A Horsham resident and Polish war veteran was complimented by Prince Harry at a recent commemoration event.
Kazimierz Domanski, of Rusper Road, served in the British Army from 1941 to 1947 and fought on the frontline in the Second World War in the UK and abroad.
Last month he returned to Monte Cassino where he was among 50 surviving veterans marked the 70th anniversary of capturing the Monte Cassino hilltop in 1944.
It was one of the most challenging battles of the war with soldiers climbing the steep, rocky mountain face while braving bad weather and relentless Nazi attacks.
Former major Mr Domanski, 89, was hit by a mortar bomb. He said: “You cannot imagine it. If a bullet didn’t get you, you got a rock on you.
“I was laying for dead. The British Army picked me up and took me to the ambulance and took me to the field hospital.”
Prince Harry highlighted difficulties of the five month battle at the commemorations as part of a two day visit to Italy.
Mr Domanski said: “Prince Harry was there shaking hands with the veterans. I said to him, ‘Hello sir’.
“He said, ‘No, I salute you because you are a combatant’. I said, ‘I salute you because you are Royal Highness’.
“I liked him very much. He’s a lovely young man. He was dressed in a white uniform with a sash and his cap.”
The Prince was not the first Royal Mr Domanski has met.
He said: “I was stationed in Forfar, Scotland. That was when I met King George VI because Balmoral is there.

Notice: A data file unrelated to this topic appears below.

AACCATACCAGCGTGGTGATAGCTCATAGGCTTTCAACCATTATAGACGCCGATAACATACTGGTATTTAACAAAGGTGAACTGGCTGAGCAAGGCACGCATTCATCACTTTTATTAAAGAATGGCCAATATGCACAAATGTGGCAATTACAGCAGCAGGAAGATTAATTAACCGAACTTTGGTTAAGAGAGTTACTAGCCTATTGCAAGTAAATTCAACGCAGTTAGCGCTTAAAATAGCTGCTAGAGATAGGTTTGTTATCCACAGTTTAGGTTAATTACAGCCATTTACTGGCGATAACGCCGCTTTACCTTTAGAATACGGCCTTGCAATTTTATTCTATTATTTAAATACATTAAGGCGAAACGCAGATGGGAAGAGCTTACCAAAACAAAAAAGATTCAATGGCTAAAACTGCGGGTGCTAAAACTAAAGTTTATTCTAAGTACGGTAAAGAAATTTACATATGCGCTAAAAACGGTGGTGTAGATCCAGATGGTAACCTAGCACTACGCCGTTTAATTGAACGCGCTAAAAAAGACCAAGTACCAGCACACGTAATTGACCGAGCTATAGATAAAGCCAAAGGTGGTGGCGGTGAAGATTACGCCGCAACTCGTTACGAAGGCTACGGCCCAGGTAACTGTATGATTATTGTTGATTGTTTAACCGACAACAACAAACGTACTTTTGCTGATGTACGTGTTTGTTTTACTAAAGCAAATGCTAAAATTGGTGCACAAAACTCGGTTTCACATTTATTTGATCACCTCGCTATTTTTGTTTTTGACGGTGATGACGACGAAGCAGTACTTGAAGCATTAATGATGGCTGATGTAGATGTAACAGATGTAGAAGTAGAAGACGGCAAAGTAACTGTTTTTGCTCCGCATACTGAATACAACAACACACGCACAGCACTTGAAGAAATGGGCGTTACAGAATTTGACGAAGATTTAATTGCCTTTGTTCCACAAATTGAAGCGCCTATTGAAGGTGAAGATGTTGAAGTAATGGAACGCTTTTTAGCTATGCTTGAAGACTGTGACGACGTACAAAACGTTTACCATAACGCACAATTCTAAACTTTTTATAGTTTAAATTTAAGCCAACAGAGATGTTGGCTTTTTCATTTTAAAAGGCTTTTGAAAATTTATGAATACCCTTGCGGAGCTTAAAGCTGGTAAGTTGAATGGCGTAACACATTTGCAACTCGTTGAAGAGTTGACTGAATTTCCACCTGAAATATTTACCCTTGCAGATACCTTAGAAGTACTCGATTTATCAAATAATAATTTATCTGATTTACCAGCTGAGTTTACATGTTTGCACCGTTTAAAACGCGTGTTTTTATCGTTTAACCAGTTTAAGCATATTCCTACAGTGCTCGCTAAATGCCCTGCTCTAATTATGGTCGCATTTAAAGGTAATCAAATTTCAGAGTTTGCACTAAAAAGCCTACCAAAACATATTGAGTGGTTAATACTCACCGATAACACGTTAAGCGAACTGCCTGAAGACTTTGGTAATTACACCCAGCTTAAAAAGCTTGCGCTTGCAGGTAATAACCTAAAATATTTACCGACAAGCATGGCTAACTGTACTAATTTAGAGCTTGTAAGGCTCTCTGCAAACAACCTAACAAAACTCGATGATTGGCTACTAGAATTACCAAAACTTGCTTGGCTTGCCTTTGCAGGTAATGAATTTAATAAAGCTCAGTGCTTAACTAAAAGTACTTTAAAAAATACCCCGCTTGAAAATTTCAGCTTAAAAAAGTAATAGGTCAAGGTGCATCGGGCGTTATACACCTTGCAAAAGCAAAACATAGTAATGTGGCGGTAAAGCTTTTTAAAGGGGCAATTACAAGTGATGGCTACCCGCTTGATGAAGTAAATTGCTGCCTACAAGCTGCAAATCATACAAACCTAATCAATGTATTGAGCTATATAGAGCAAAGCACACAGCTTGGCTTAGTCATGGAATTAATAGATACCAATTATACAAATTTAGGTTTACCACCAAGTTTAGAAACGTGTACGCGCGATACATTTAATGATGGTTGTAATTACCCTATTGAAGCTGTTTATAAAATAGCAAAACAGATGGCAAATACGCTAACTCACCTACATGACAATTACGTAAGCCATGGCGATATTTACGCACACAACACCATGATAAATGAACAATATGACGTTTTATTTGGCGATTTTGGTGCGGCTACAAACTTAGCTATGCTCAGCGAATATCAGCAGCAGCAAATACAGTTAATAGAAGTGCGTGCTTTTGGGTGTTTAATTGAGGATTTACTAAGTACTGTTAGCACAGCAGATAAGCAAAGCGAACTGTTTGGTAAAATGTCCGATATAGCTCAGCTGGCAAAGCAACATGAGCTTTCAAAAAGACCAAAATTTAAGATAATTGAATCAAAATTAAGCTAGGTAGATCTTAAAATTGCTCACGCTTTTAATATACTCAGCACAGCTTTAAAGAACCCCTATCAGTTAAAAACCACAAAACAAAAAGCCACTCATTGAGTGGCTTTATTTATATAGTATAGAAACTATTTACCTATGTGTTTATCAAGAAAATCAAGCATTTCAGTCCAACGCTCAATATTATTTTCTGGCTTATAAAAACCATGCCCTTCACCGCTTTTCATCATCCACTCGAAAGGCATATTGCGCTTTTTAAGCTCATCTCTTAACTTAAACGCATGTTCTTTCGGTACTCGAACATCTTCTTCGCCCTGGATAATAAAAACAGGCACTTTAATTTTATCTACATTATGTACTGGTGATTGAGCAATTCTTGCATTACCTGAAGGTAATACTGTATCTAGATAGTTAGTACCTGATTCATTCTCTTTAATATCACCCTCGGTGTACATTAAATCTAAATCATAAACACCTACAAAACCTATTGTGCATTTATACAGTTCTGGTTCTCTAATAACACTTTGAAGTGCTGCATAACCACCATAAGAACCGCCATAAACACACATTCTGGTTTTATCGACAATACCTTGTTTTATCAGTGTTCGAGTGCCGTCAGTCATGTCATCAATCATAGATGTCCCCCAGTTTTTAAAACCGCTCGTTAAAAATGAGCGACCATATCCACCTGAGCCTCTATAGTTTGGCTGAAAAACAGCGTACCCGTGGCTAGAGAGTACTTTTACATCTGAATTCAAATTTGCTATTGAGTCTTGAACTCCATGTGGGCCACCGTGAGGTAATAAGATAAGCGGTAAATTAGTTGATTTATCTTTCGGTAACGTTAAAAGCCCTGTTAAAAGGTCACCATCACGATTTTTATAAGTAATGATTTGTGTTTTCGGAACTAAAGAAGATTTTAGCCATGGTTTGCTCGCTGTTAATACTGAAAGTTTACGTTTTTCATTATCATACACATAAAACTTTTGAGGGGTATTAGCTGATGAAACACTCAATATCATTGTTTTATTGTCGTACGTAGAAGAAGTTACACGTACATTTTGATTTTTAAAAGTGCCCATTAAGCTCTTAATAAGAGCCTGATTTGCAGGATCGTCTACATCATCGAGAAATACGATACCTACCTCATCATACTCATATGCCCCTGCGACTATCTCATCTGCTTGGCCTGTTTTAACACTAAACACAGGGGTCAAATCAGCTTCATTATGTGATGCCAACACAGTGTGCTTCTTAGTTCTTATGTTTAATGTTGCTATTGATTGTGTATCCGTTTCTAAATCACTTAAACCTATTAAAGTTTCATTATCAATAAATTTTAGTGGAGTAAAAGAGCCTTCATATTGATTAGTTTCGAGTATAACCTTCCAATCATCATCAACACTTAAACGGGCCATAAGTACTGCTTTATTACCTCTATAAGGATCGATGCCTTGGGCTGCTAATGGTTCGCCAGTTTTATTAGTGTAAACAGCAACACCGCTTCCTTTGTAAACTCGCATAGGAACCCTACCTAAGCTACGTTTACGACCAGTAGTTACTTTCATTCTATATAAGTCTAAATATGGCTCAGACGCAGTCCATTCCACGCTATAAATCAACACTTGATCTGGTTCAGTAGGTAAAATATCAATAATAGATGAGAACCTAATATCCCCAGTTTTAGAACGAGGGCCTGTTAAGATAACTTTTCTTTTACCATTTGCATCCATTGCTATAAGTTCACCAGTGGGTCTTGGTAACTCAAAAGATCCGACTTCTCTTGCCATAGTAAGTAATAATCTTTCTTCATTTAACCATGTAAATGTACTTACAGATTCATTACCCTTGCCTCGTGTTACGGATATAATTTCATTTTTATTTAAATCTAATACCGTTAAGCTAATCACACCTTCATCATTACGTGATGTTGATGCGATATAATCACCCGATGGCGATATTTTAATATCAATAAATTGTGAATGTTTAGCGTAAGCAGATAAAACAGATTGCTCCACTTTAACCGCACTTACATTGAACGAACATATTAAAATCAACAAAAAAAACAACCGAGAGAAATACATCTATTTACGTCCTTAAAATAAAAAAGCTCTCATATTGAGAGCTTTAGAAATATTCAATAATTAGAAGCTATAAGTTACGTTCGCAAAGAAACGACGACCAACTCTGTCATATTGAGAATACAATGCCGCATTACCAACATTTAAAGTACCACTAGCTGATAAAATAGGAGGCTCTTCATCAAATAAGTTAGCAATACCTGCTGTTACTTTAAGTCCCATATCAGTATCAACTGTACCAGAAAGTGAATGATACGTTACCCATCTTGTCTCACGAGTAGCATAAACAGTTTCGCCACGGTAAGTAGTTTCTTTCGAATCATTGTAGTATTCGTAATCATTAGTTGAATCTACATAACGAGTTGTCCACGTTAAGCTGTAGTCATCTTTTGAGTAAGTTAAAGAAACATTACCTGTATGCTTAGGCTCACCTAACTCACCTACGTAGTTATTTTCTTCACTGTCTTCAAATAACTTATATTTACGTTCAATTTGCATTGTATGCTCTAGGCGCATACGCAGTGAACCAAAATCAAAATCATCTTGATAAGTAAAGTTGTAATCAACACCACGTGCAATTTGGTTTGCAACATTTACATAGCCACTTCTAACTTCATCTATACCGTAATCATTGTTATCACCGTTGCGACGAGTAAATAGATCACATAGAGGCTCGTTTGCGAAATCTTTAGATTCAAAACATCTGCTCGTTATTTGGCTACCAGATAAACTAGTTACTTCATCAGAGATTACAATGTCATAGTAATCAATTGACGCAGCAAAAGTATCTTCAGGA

“He offered me a cigarette and we were told if he offers you cigarettes you must never refuse.
“I had to smoke it.”
He also recalled a time he was reprimanded while he was guarding the coastline from German invasion there.
“It was a cold November and I turned my back on the sea. I heard ‘soldier, you turned your back on the sea’.
“I was confined to barracks for four days because I turned my back on the sea.
“The wind was so cold on the golf course, I turned my back for seconds.”
Mr Domanski first came to the UK with his brother, who also survived the war.
He received numerous medals for his service in the British Army, including the King’s Medal - one not normally given to foreign born soldiers.
After the war he went to Cambridge University to study mathematics and became a chartered engineer.
He met his wife Jean while he was at university and his work brought them south. They first moved to Capel in 1964 and then came to Horsham in 1980.
The couple, who had three children and 11 grandchildren, had just celebrated their 60th wedding anniversary when she died last year.
He said: “She was a lovely lady. I met her while she was still at high school and I was at university.
“I miss her so much. We were married 60 years and three days. She was absolutely perfect.”